• Order online or call : 1-800-206-3715
Howard Terpning CROWS IN THE YELLOWSTONE Giclee On Canvas Artist Proof

Howard Terpning CROWS IN THE YELLOWSTONE  Giclee On Canvas Artist Proof Howard Terpning

Status: Available | Condition: New | Edition:Artist Proof Giclee On Canvas Artist Proof | Edition Size: Limited Edition 125 | Dim:Image Size: 25"w x 35"h | Howard Terpning| Item #: GWCROYEL

Price: $ 1,140.00 USD      

For U.S. Canada, APO & FPO.

Pay with PayPal option here.
USA orders only.

This payment option is for (1)
item per order. USA orders only

This payment option is for
international orders only.

Howard Terpning CROWS IN THE YELLOWSTONE  Giclee On Canvas Artist Proof is eligible for layaway in 3 equal payments of $380.00 over 60 days.

Layaway Option Schedule
11/20/2019  $380.00 1st payment
12/20/2019  $380.00 2nd payment
1/19/2020  $380.00 3rd & final payment

payments are automatically deducted from your credit card.

Available for purchase today, November  20, 2019

As an option you may also pay for Howard Terpning CROWS IN THE YELLOWSTONE - Giclee On Canvas Artist Proof using Paypal or with your Amazon Account(*select items). Please note that all orders must be delivered to a physical address verified by Paypal or Amazon. These options are not applicable for orders to be delivered to Military or International destinations.
For Military APO/FPO orders please use our standard checkout. For International Delivery, please click on the International Shipping Icon to see the landed cost to your country. No Sales Tax Except In The State Of Florida.

CROWS IN THE YELLOWSTONE  Giclee On Canvas Artist Proof

NOTES: Government propaganda helped spread the rumor that the hot springs and geysers of Yellowstone kept “superstitious” Indians, who were “afraid of evil spirits,” away from this mystical and fertile land. Declared a national park in 1872, Yellowstone was the scene of a set of hostile encounters between Chief Joseph’s fleeing Nez Perce and visiting tourists in 1877. The conflict created a public relations nightmare for the fledgling park service. The rumor, which persists today, was created and perpetuated in order to counteract the subsequent bad press and to draw tourists back to the park. There is a world of difference between recognizing the sacred nature, mystery and power of a place and being afraid of it. The Crow respected and revered what they called “land of the burning ground” or “land of vapors.” Although they lived primarily in the region to the east of what became Yellowstone National Park, the Crow camped and hunted throughout the region. The Crow were expert horsemen. They dubbed the horse "Ichilay," meaning “to search with,” perhaps referring to the search for enemies and game. While other Plains tribes used the travois for hauling, the Crow, from children to elders, all rode and used packhorses that enabled them to travel fast no matter what the terrain. The Crow were regarded as premier horse thieves. One of the four military tests for an aspiring Crow warrior was to sneak into an enemy camp at night, capture a fine horse and bring it back successfully. It was then almost impossible to catch the Crow, especially if they took refuge behind the Absaroka Range in what is now Yellowstone. .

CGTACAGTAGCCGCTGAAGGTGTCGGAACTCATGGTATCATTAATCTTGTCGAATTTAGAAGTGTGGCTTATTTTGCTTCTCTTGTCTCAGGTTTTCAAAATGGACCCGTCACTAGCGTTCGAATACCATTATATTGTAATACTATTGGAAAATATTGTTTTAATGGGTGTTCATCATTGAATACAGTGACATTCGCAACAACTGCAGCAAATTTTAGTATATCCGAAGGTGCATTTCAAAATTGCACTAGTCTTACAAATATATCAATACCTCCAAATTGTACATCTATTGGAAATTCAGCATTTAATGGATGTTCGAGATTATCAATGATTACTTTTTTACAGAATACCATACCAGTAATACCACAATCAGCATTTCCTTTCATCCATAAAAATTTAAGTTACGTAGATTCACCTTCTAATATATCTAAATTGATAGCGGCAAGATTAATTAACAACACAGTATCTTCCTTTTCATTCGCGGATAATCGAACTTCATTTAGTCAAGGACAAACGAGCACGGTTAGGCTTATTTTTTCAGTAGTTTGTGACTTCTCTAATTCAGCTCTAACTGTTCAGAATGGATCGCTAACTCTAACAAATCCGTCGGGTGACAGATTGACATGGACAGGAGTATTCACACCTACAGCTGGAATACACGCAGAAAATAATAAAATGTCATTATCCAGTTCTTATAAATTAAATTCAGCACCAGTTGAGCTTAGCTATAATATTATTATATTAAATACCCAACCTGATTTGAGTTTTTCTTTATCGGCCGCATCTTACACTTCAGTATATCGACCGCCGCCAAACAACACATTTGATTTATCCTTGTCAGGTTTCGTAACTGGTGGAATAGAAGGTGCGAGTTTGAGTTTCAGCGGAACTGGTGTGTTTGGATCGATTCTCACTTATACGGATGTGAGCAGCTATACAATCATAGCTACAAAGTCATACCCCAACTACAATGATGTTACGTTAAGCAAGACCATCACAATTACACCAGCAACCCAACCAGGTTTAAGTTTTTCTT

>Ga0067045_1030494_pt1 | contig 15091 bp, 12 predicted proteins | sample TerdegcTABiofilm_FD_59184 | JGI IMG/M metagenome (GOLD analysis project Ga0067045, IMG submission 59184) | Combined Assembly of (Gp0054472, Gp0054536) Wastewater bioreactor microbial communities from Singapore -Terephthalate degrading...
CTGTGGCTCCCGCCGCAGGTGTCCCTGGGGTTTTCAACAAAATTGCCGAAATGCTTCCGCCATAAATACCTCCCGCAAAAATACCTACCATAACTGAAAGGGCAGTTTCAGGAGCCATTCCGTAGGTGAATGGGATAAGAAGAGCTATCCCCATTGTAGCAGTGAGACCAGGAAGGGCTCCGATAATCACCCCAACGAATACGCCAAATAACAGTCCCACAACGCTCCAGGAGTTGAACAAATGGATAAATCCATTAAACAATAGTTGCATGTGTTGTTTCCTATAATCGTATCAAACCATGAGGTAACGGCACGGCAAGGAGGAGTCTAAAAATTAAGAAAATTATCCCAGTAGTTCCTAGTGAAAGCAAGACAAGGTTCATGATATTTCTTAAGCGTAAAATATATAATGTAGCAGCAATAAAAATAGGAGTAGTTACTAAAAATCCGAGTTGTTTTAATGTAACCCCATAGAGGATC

CROWS IN THE YELLOWSTONE  Giclee On Canvas Artist Proof by Howard Terpning 

Howard Terpning bio

Quite simply, Howard Terpning is one of the most lauded painters of Western art. His awards are so numerous and he is honored with them so often, that to list them would require changing the count every few months. To name three would be to cite the highest prizes awarded to Western art: countless awards from the Cowboy Artists of America, the Hubbard Art Award for Excellence, the National Academy of Western Art s Prix de West and the Lifetime Achievement Award from the Gene Autry Museum. Why such praise? Passion, compassion, devotion and respect for his subject matter, extraordinary talent in palette and brushstroke, an exceptional ability to evoke emotion both in his paintings and from those viewing them — all this and more has made Terpning the "Storyteller of the Native American." Born in Illinois and educated at the Chicago Academy of Fine Arts and the American Academy of Art, he first gained attention from some powerful Time and Newsweek covers. Film fans praised his movie posters for such classics as The Sound of Music, Dr. Zhivago and the re-issue of Gone with the Wind. But his love of the West and Native American traditions saw his transition to fine art. Terpning was a long-time member of the Cowboy Artists of America, which has presented him with Gold and Silver awards, "Best of Show" awards, and "Best Overall Show by a Single Artist" awards more than two dozen times. His first book, The Art of Howard Terpning won the Wrangler "Outstanding Art Book" award from the National Cowboy Hall of Fame. Spirit of the Plains People, his second book, was released in 2001 in conjunction with a one-man show at the Eiteljorg Museum of American Indians and Western Art. A third, Tribute to the Plains People, was released in 2012 to celebrate his retrospective at The Autry National Center in Los Angeles.